Turbine Flow Meters Become More Efficient & Reliable

The history of using turbine meters to measure gas flow dates back to 1953.

Hoffer Flow Controls’ meters and rate indicators in an NOx ultra pure water application. Courtesy of Hoffer Flow Controls
Hoffer Flow Controls’ meters and rate indicators in an NOx ultra pure water application. Courtesy of Hoffer Flow Controls

Even though the earliest turbine flow meter was invented before positive displacement (PD) flow meters came into use, the history of turbine flow meter use does not go back as far as that of PD meters. PD meters were first used for gas applications in the early 1800s, while Reinhard Woltman invented the first turbine meter in 1790. Even so, it was not until the early 1940s that turbine meters were first used for fuel measurement, in part because fuel use on military planes in World War II needed to be measured. Soon afterward, turbine meters were used in the petroleum industry to measure the flow of hydrocarbons.

The history of using turbine meters to measure gas flow dates back to 1953. Rockwell introduced a turbine meter to the gas industry in 1963, but it took about 10 years for it to become widely accepted by the industry. In 1981 the American Gas Association (AGA) published its Report #7, "Measurement of Fuel Gas by Turbine Meters."

Suppliers Developing Better Performing Turbine Meters

Turbine meter suppliers are now developing features to make them more efficient and reliable. For example, new ceramic and sapphire ball bearings now last longer than other bearings. Another development is a dual-rotor turbine meter that extends the flow range and provides higher measurement accuracy, and also reduces the effects of swirl on flow measurement. Elster has developed a turbine meter that offers bi-directional flow.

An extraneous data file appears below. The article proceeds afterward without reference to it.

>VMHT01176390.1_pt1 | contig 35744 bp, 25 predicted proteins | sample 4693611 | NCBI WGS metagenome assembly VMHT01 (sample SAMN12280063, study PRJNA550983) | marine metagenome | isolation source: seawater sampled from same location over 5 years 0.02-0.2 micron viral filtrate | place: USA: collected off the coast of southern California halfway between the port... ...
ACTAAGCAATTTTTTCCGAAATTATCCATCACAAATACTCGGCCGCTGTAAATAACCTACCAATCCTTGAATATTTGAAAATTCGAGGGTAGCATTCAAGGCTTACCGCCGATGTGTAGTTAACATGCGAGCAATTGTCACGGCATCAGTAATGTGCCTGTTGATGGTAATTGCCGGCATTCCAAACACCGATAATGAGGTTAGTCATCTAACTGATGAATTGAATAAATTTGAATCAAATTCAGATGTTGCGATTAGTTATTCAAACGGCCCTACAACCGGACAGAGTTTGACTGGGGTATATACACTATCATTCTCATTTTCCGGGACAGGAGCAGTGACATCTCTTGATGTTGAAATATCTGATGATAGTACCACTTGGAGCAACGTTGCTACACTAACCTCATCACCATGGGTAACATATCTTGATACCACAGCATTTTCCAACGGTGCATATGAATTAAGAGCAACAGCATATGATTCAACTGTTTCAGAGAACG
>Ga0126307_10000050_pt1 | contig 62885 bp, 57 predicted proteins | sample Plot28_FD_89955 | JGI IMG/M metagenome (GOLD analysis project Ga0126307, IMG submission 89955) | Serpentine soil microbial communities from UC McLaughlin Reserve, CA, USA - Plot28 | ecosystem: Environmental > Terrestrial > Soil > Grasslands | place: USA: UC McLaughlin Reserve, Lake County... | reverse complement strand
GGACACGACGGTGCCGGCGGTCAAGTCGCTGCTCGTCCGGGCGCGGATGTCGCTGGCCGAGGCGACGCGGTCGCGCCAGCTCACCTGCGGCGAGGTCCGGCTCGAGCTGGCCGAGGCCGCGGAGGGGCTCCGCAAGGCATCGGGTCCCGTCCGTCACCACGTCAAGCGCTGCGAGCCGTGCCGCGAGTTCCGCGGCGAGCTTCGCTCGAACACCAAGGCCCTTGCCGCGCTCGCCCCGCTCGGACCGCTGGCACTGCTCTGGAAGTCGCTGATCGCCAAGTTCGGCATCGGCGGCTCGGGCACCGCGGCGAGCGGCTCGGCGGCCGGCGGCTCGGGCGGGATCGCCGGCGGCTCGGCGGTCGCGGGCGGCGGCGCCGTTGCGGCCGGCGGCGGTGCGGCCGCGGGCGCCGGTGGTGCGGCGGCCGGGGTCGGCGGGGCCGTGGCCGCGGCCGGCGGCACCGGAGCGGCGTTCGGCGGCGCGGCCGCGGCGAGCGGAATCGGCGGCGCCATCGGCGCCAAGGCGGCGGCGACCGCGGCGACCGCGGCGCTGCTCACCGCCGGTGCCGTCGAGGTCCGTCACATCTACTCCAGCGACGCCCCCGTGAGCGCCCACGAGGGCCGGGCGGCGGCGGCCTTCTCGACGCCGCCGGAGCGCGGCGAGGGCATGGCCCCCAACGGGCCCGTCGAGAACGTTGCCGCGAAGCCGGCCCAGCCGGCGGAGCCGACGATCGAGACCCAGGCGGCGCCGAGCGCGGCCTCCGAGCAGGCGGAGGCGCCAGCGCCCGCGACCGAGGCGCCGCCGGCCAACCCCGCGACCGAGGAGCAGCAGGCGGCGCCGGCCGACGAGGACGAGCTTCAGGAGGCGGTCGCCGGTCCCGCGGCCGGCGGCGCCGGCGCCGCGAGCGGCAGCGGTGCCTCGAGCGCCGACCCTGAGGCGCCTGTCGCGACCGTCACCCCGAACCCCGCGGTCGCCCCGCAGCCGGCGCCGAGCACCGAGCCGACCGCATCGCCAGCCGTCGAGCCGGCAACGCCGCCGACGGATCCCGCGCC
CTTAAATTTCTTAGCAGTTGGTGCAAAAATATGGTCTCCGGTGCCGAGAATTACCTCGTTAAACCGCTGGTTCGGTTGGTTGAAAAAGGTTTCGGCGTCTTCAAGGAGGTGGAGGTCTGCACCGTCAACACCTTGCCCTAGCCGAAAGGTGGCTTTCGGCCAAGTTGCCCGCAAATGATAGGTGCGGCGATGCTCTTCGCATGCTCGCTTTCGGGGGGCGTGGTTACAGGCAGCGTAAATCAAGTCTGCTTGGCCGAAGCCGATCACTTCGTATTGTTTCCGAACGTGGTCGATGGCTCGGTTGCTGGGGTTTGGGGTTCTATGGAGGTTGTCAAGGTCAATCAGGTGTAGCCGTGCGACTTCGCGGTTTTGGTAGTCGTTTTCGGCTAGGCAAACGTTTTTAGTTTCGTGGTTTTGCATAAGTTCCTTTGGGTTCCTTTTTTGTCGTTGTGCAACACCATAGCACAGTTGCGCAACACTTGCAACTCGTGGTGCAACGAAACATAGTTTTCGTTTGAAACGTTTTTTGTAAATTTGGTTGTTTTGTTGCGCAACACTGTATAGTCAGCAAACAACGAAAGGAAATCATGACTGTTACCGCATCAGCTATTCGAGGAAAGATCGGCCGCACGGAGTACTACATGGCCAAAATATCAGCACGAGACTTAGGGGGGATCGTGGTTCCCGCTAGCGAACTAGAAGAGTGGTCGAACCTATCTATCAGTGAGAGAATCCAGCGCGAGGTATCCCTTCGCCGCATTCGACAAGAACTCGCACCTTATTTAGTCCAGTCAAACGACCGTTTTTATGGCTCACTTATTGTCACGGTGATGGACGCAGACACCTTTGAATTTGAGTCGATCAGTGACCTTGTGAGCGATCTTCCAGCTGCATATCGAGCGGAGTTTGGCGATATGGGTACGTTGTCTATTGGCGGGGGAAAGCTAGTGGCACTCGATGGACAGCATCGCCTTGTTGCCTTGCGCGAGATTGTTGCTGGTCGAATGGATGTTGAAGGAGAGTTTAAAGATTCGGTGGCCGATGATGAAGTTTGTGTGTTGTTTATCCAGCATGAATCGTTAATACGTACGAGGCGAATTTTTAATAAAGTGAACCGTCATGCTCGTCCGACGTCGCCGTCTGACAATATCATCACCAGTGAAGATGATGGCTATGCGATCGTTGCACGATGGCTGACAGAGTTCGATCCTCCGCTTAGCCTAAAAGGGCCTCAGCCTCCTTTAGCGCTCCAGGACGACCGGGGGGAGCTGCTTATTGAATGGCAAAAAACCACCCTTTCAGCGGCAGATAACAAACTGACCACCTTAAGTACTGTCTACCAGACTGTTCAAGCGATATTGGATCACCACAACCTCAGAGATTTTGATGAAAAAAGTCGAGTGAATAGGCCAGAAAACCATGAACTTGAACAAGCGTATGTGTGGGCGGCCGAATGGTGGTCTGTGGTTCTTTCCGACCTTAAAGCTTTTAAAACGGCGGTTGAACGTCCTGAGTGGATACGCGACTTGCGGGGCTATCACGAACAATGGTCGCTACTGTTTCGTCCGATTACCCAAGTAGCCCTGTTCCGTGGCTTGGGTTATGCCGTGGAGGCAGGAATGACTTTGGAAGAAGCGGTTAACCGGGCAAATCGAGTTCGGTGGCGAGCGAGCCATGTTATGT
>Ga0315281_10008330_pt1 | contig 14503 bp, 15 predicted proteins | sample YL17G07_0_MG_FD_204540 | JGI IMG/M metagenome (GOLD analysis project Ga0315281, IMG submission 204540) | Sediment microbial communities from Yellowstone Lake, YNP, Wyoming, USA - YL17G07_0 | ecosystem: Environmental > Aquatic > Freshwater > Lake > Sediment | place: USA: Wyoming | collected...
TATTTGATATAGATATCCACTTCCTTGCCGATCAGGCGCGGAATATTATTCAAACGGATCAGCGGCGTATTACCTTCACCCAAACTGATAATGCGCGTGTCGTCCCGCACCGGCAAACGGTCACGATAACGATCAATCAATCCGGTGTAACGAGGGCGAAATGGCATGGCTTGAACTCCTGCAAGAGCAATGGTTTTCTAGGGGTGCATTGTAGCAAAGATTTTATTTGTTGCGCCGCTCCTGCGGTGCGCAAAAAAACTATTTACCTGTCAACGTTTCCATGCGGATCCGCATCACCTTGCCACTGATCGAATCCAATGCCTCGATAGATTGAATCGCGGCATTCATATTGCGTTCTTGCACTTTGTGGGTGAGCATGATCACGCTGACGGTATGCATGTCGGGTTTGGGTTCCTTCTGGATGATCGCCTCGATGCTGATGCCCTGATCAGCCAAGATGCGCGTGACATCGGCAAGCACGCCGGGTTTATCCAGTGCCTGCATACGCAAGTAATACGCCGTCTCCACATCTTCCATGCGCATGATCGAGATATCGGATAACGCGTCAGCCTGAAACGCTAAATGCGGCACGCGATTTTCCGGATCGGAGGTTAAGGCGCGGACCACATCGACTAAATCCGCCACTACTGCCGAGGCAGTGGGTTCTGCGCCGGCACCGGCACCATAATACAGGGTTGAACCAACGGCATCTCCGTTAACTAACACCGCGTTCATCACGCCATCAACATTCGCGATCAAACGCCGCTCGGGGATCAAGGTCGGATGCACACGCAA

Another research development, a new sensor design, will potentially reduce the pressure drop in turbine flow measurement. It could also provide enhanced accuracy and reduced susceptibility for particles in the flow stream. While this design is still in the development phase, it has the potential to impact the turbine meter market over time.

Industry Approvals

Approval organizations specify approvals for turbine meter use in custody transfer for utility measurement in residential, commercial and industrial applications. These organizations include AGA, the American Water Works Association and the International Standards Organization in Europe.

AGA’s approval of a standard for using turbine meters for natural gas custody transfer has increased their use. While turbine meters have enjoyed an advantage in the past based on their approvals, this advantage is diminishing as new-technology flow meters are approved for custody transfer of natural gas. Now turbine meters face competition from ultrasonic meters, and the report on the use of Coriolis flow meters has also been approved by AGA (Report #11).

Installed Base Gives Turbine Meters an Edge

One major growth factor for turbine flow meters is their large established base worldwide. Because they have been around longer than new-technology meters, they have had more time to penetrate the markets in Europe, North America and Asia, and when ordering flow meters, especially for replacement purposes, users often replace like with like. An investment in a flow meter technology includes not just the cost of the meter, but also training in its installation and use. Some companies stock spare parts or even spare meters for replacement purposes. This fuels the growth of the existing turbine meter market.

For more information about Flow Research’s work on turbine meters, visit www.flowturbine.com.  Jesse Yoder, Ph.D., is president of Flow Research Inc. in Wakefield, Massachusetts, a company he founded in 1998. He has 28 years of experience as an analyst and writer in instrumentation. He holds a U.S. patent on a dual-tube meter design and is the author of The Tao of Measurement, published by ISA. Dr. Yoder also founded the Flowmeter Recalibration Working Group, addressing the topic of recalibration frequency. He may be reached at jesse@flowresearch.com.

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